Advocating the promotion of nature conservation policy and management of natural resources

“At a time when the human species consumes billions of dollars in hopes of discovering the least life out on Mars, the only place in the universe where we know life is rapidly losing its recognizable character, its biodiversity, diversity of genes, species and ecosystems.” – Elliot A. Norse and Larry B. Crowder

… and so, even today, the media, politicians and corporations whose mouths are full of biodiversity, conserved nature and sustainable use of natural resources, seem to make the vast majority of the Earth’s inhabitants still unimaginable to the significance of biodiversity. Somehow people hardly think about biodiversity as our natural capital, our life insurance that provides us with food, fresh water and clean air, medicines, a roof overhead, how it lessens the impact of natural disasters, disease and pests and contributes to climate regulation. In other words, as one joke says, “If you do not understand why we need to preserve biodiversity, try to keep your breath as you count the money.”

To bring you closer to the “field situation” we will mention that today’s rate of extinction is 100 to 1000 times higher than ever in the Earth’s past. It is estimated that 60% of the world’s ecosystems are degraded or unsustainable, 75% of the fish stock has been overtaken or significantly depleted. From 1990 until today, 75% of the genetic diversity of agricultural crops has been lost. About 13 million hectares of tropical forests sliced each year. About 20% of the tropical coral reefs have disappeared and if the current climate intensity continues until 2050, even 95% of this important habitat will be endangered. We spend natural resources 1.6 times faster than Earth can rebuild. If we continue this way in 2050, we will use resources 3 times faster than our planet can handle. In other words, we will use resources as if we had three Earth planets.

Only Earth will not disappear, nor Earth will need to be saved. The earth is quite good. The question is when we are going to become one of the species that disappears due to our own behavior and plunder.

Because of this, the world’s governments are investing in developing smarter and fairer ways of managing natural resources and more effective legal frameworks, but they are often affected by various lobbies or under the pressure of thirst for new profit, regardless of the price we all pay together.

Civil society organizations such as the Association Sunce are here on the scene. At a global, regional, national and local level, civil society organizations represent the “interests” of nature and the public when making decisions, strategic plans, laws and other legal documents.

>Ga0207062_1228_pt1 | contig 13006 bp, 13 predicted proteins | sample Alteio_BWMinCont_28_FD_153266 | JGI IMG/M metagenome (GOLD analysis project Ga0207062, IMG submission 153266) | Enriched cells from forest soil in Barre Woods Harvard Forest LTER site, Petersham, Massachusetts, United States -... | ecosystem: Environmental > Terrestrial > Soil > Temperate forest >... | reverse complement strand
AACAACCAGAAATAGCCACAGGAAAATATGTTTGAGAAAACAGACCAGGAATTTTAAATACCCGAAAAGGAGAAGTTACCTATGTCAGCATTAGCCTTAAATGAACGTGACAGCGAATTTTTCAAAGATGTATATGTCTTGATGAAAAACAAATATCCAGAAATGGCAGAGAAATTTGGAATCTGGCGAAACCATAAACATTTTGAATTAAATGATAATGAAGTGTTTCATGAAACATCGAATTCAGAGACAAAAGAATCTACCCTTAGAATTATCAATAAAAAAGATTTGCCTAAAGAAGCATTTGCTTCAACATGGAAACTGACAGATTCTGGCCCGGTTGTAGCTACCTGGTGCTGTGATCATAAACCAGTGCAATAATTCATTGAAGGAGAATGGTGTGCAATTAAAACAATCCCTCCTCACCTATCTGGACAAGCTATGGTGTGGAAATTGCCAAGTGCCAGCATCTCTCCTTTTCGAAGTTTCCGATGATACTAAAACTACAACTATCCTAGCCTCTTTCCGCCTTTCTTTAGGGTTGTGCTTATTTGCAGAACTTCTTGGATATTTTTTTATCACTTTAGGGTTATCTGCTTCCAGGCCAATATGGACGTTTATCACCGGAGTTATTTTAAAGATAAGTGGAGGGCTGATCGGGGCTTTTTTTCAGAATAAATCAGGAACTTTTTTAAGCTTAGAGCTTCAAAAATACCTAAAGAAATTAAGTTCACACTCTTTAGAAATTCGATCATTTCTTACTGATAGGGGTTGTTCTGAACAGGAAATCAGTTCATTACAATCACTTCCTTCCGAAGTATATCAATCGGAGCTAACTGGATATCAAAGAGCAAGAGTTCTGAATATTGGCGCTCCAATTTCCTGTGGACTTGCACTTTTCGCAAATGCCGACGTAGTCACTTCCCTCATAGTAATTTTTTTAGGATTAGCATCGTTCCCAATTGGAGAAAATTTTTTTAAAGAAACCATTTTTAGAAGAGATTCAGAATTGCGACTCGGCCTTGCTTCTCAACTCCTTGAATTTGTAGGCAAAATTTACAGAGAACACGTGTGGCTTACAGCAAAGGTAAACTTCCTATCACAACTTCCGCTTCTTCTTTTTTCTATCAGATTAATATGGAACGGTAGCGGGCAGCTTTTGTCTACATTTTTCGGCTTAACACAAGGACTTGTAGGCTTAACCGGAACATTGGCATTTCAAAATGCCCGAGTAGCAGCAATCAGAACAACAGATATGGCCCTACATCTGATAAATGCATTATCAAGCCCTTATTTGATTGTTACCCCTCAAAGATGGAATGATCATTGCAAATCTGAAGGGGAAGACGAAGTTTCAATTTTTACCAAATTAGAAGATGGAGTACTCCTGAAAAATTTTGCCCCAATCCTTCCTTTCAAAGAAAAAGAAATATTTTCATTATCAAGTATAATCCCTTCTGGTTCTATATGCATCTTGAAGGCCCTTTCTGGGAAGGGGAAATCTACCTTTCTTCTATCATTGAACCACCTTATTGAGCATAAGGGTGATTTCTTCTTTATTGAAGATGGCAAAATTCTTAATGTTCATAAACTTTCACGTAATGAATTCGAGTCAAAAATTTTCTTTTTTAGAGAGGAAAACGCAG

We are in this case a “guard dog” who plays a role in involving all interested parties in the decision-making process; advocating the principle of sustainable development; encouraging a more equitable distribution of welfare resulting from nature protection; information, raising awareness and education about the importance of biodiversity and the role of the individual in its preservation; gathering knowledge, sharing knowledge, experiences and good practices in managing natural resources and encouraging the inclusion of scientific knowledge in decision-making and interdisciplinary approach to nature conservation.

Activities of the Association Sunce aimed at the protection of nature and sustainable use of natural resources:

  • Development of protected area management plans
  • Organizing lectures, trainings, seminars and workshops for capacity building, knowledge, skills and exchange of experiences.
  • Collection and sharing of basic data on biodiversity distribution and habitat status (habitat maps, species lists, species and habitat monitoring, …)
  • Involving stakeholders and collaboration with local communities in the management of protected areas, types and habitats.
  • Encouraging cross-sectoral cooperation in the development of legislative mechanisms and effective management policies.
  • Participation in working bodies and public debates when making strategies, plans, measures, laws, rules and regulations.
  • Advocating for the development of sustainable fisheries and the establishment of effective zones permanently excluded from fisheries inside and outside marine protected areas.
  • Development of a system of visiting the natural areas in accordance with the capacity of the ecosystem.
  • Creating leaflets, brochures, video and photo materials as well as organizing lectures and public events.
  • Informing the public through the media.
  • Exchange of experience, information and joint action with other civil society organizations.
  • Communication with stakeholders from various sectors that have links and affect the state of nature.